Reply To: September 8th: History, Conservation and politics, the example of Australia

Start Forums Courses Current Debates and Themes in Global Environmental History September 8th: History, Conservation and politics, the example of Australia Reply To: September 8th: History, Conservation and politics, the example of Australia

Author Replies # Posted on September 8, 2014 at 18:02

Reflection by Kristina Berglund – Libby Robin seminar 8/9

The focus of the seminar was Ecology and Empire: Environmental History of Settler Societies, a book that aimed at bringing together “apparent innocence and power” (ecology and empire), and to reinterpret imperial history through the lens of ecology. Although ecology and empire often is seen as contraries, one as natural and one as social, they did “forge a historical partnership of great power which changed human and natural history across the globe”, in the words of Griffiths.
The aim of exploring environmental change and colonial expansion reminded me of one of the first the discussion seminars on this course with Gunnel Cederlöf, which also discussed the importance of grounding historical analyses of e.g. empires in ecology and climate-related dimensions, and of using relevant scales for different historical phenomenon. A central point from Griffiths chapter seems to be that a regional or global scale is more suitable when writing environmental history than the national, in this case seeing Australia not solely as a nation but “as a settler society, as part of the New World frontier, or Australia as a continental cluster of bioregions”. I agree with this but also think that the nation today is a parameter not to be ignored either. I think that the usage of different scales simultaneously can be fruitful in order to understand the complexity of the phenomena is question, which is what I will try do in my thesis project.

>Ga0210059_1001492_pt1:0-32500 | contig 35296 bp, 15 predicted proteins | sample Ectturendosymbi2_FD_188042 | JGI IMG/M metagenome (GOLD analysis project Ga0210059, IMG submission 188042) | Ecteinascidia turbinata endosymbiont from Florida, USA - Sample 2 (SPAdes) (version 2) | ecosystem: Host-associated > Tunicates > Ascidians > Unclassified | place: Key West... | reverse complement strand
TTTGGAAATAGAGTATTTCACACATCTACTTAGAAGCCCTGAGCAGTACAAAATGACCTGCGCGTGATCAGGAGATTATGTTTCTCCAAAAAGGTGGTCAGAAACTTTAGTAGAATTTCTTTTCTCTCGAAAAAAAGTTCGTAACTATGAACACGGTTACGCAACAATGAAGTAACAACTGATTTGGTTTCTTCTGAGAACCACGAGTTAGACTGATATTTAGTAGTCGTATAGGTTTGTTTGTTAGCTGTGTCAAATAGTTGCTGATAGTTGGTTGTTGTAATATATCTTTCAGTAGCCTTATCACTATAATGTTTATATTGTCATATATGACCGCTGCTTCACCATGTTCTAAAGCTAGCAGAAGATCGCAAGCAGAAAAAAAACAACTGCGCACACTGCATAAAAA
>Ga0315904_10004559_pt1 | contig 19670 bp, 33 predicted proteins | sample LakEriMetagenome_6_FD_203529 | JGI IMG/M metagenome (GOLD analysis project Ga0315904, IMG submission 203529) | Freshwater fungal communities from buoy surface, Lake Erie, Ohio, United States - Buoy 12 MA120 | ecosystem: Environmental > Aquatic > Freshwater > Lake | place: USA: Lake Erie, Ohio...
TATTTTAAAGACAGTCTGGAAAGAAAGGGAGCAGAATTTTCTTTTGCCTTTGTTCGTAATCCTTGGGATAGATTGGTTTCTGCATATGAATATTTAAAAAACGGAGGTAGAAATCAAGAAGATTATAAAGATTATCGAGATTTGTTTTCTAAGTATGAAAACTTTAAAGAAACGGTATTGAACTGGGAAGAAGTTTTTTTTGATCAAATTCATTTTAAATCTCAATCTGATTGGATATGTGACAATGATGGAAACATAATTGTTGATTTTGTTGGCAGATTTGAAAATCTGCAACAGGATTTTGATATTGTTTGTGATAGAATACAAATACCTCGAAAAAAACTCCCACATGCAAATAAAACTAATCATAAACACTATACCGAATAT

One of the things I have learnt in this program in general and which struck me again today is that that concepts such as ‘environment’, ‘empire’ and ‘biodiversity’ is not to be taken for granted as obvious or universal. When I think of the term ‘empire’ age-old images of the Romans pops up in my head, but as Robin said, we all have our little empires and we need to ask ourselves who is the imperialist in a particular setting.
Another point I take with me from the seminar is the importance of writing history for the Australians, not viewed from the periphery, or the ‘edge’, but to take back the history written from the settler’s perspective, or at least to add another perspective to the traditional one. Australia indeed has a very intriguing history with different dimensions of colonialism and settlement and I think it is an important task to shed new light on the history of this so called ‘colonial periphery’ in order to question traditional world histories and bring back agency to those who were left without.